City-wide Metro system part of £10bn plans to transform Glasgow

Plans to develop a Glasgow-wide Metro system and a new underground station linking Central and Queen Street stations are part of a radical new blueprint being proposed for the city.

The Glasgow Connectivity Commission wants about £10 billion to be spent over the next 20 years on a range of measures to reshape the city’s transport systems and boost its economy

A visualisation of the Glasgow Metro on Edinburgh Road

Under the vision, the Glasgow Metro would be a network of high-capacity rapid-transit lines serving as much of the city as possible, with a particular focus on those areas currently poorly served by public transport.

The blueprint also puts forward plans to link the city’s two main stations by a tunnel to increase capacity and explores extending Glasgow Central station to the south of the Clyde to prepare the city for the HS2 high speed rail services.

Developing plans for bus priority on Glasgow’s motorway network and preparing for the shift to electric vehicles by considering new methods of road charging are also under consideration.

According to the commission, the new metro network would include a line between the city centre and Glasgow Airport, using the route of the segregated Fastlink busway rather than on the main rail line to Paisley, as previously planned.

The Metro at Glasgow Airport

Officials recommended building a link between Glasgow Airport and Paisley Gilmour Street Station as the first leg of a Metro line that would then be extended to connect Renfrew, Braehead and Queen Elizabeth University Hospital to the city centre - a route described as the south Clyde growth corridor.

The commission, chaired by transport expert Professor David Begg, said the first leg should be completed by 2025 and the importance of the corridor means “it is no longer appropriate to conceive a rail link to the airport as a freestanding project”.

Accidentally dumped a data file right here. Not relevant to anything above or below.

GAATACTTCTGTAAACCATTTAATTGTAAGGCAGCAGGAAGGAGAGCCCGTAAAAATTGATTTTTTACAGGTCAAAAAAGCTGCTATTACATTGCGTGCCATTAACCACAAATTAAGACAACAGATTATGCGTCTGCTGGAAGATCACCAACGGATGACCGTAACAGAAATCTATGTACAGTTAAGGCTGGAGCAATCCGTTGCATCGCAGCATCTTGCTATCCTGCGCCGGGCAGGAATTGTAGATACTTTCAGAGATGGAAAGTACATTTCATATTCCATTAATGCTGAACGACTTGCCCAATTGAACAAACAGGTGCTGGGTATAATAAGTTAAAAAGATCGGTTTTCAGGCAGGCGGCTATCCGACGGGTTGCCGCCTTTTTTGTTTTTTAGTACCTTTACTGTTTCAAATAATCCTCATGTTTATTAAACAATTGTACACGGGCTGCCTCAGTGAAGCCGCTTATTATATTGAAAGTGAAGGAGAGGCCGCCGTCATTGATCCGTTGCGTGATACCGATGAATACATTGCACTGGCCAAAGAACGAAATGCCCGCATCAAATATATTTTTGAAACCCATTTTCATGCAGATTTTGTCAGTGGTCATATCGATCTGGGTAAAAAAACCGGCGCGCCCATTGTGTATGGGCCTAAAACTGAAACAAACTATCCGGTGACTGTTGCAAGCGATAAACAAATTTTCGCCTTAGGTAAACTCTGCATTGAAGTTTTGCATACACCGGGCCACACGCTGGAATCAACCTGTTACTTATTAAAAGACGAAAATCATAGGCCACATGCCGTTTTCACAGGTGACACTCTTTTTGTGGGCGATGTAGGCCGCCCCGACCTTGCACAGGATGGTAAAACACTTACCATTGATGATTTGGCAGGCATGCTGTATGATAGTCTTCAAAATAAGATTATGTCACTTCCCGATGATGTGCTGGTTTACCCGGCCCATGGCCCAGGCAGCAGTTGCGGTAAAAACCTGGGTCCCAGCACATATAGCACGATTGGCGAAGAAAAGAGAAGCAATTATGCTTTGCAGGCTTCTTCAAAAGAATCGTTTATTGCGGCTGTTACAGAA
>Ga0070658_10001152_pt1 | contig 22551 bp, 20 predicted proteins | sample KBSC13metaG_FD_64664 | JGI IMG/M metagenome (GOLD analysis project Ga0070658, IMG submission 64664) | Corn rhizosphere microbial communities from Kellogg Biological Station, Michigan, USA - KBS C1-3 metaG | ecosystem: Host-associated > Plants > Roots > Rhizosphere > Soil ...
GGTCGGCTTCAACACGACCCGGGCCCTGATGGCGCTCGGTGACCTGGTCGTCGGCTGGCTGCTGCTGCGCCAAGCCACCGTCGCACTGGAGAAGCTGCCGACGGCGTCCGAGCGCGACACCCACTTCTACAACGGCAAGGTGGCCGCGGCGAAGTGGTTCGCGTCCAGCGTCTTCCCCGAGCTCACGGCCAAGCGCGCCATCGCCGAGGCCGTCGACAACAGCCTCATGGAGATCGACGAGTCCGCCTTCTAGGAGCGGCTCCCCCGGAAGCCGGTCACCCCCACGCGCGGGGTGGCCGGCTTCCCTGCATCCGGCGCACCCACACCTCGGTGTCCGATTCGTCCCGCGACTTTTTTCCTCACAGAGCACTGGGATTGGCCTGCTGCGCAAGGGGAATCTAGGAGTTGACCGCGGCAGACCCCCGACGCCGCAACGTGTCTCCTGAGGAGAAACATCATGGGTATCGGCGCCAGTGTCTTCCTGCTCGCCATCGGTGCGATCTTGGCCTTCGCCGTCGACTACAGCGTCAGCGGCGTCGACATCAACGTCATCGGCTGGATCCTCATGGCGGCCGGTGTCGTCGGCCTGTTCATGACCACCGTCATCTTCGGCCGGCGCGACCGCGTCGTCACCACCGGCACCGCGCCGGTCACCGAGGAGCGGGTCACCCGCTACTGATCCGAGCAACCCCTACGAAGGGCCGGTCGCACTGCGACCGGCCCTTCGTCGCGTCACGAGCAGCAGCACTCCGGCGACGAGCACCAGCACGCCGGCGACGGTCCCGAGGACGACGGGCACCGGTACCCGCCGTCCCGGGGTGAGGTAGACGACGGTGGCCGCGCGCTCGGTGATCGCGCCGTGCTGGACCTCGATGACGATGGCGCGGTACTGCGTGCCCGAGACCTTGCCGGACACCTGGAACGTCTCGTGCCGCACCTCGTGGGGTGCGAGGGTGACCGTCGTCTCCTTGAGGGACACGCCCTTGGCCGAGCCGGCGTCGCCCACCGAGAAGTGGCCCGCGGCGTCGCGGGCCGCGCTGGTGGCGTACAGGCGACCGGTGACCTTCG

The Commission found that the separation of the city’s two main railway stations is one of the main barriers to connectivity in the area.

It has recommended connecting Glasgow Central and Queen Street stations by a tunnel, providing 20 trains an hour across the city and transforming rail services across Scotland’s central belt.

Queen Elizabeth University Hospital would also be serviced by the Metro

Prof Begg said the report’s recommendations were “bold, ambitious and transformative, but we are also confident they are achievable” – as they had undergone detailed study in the past.

City council leader Susan Aitken said: “These proposals are worthy of detailed consideration. This is the kind of thinking which Glasgow has needed.”

Transport secretary Michael Matheson said the plans would be considered as part of a Scotland-wide strategic transport projects review.

Glasgow Airport managing director Mark Johnston added: “It is widely accepted the airport needs to be connected to the rail network and the commission has reinforced this position.

“Its ambition for a city-wide metro system starting at the airport is forward thinking and could address some of the major transport issues facing the city region.”

Images courtesy of the Glasgow Connectivity Commission

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